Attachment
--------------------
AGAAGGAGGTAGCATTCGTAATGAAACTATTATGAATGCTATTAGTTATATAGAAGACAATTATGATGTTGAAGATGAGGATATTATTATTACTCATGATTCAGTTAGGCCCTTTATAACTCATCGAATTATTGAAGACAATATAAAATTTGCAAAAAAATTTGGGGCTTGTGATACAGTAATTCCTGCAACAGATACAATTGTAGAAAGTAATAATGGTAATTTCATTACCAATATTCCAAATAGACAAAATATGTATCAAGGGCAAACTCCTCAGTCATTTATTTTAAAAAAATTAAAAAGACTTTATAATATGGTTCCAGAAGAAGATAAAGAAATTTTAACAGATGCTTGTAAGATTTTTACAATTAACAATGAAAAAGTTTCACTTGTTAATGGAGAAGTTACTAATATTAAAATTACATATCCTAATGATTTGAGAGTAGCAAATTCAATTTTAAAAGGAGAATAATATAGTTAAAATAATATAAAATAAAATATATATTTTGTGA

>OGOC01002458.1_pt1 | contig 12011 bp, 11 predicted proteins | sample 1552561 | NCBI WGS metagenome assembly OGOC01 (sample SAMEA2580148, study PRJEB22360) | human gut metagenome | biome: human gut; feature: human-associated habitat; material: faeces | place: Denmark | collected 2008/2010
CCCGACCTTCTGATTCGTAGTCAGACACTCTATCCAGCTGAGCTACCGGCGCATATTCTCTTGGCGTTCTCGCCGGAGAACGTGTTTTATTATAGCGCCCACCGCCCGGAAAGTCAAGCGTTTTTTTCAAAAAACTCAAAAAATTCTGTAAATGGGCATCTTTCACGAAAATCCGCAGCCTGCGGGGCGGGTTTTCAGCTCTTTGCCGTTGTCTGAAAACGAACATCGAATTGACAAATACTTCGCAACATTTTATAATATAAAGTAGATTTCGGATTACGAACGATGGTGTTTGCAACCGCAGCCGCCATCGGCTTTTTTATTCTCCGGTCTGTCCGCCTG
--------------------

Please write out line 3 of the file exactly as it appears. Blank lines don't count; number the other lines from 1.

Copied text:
CCCGACCTTCTGATTCGTAGTCAGACACTCTATCCAGCTGAGCTACCGGCGCATATTCTCTTGGCGTTCTCGCCGGAGAACGTGTTTTATTATAGCGCCCACCGCCCGGAAAGTCAAGCGTTTTTTTCAAAAAACTCAAAAAATTCTGTAAATGGGCATCTTTCACGAAAATCCGCAGCCTGCGGGGCGGGTTTTCAGCTCTTTGCCGTTGTCTGAAAACGAACATCGAATTGACAAATACTTCGCAACATTTTATAATATAAAGTAGATTTCGGATTACGAACGATGGTGTTTGCAACCGCAGCCGCCATCGGCTTTTTTATTCTCCGGTCTGTCCGCCTG